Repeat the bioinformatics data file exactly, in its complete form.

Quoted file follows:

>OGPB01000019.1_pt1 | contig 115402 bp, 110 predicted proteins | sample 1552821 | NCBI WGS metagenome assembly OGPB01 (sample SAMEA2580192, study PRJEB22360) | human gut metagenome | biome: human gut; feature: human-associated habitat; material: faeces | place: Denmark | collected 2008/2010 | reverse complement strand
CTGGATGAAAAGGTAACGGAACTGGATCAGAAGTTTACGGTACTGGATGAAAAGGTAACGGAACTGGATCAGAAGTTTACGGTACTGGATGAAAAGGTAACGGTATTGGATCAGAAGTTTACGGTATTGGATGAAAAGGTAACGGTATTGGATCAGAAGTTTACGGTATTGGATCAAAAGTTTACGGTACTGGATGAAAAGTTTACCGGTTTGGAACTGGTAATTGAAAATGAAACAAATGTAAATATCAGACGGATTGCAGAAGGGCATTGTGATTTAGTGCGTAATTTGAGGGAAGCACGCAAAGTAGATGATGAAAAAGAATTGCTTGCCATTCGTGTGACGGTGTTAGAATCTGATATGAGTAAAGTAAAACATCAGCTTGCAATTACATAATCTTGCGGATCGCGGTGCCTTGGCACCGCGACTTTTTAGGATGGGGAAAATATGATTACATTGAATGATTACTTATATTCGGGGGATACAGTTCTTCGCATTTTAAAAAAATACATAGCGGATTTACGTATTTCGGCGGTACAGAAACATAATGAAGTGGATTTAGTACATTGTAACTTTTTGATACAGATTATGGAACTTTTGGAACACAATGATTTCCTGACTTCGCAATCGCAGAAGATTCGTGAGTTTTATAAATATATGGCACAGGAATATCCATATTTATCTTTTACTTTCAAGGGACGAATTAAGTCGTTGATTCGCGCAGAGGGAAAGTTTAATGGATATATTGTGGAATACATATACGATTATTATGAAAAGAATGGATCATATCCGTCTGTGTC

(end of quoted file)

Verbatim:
>OGPB01000019.1_pt1 | contig 115402 bp, 110 predicted proteins | sample 1552821 | NCBI WGS metagenome assembly OGPB01 (sample SAMEA2580192, study PRJEB22360) | human gut metagenome | biome: human gut; feature: human-associated habitat; material: faeces | place: Denmark | collected 2008/2010 | reverse complement strand
CTGGATGAAAAGGTAACGGAACTGGATCAGAAGTTTACGGTACTGGATGAAAAGGTAACGGAACTGGATCAGAAGTTTACGGTACTGGATGAAAAGGTAACGGTATTGGATCAGAAGTTTACGGTATTGGATGAAAAGGTAACGGTATTGGATCAGAAGTTTACGGTATTGGATCAAAAGTTTACGGTACTGGATGAAAAGTTTACCGGTTTGGAACTGGTAATTGAAAATGAAACAAATGTAAATATCAGACGGATTGCAGAAGGGCATTGTGATTTAGTGCGTAATTTGAGGGAAGCACGCAAAGTAGATGATGAAAAAGAATTGCTTGCCATTCGTGTGACGGTGTTAGAATCTGATATGAGTAAAGTAAAACATCAGCTTGCAATTACATAATCTTGCGGATCGCGGTGCCTTGGCACCGCGACTTTTTAGGATGGGGAAAATATGATTACATTGAATGATTACTTATATTCGGGGGATACAGTTCTTCGCATTTTAAAAAAATACATAGCGGATTTACGTATTTCGGCGGTACAGAAACATAATGAAGTGGATTTAGTACATTGTAACTTTTTGATACAGATTATGGAACTTTTGGAACACAATGATTTCCTGACTTCGCAATCGCAGAAGATTCGTGAGTTTTATAAATATATGGCACAGGAATATCCATATTTATCTTTTACTTTCAAGGGACGAATTAAGTCGTTGATTCGCGCAGAGGGAAAGTTTAATGGATATATTGTGGAATACATATACGATTATTATGAAAAGAATGGATCATATCCGTCTGTGTC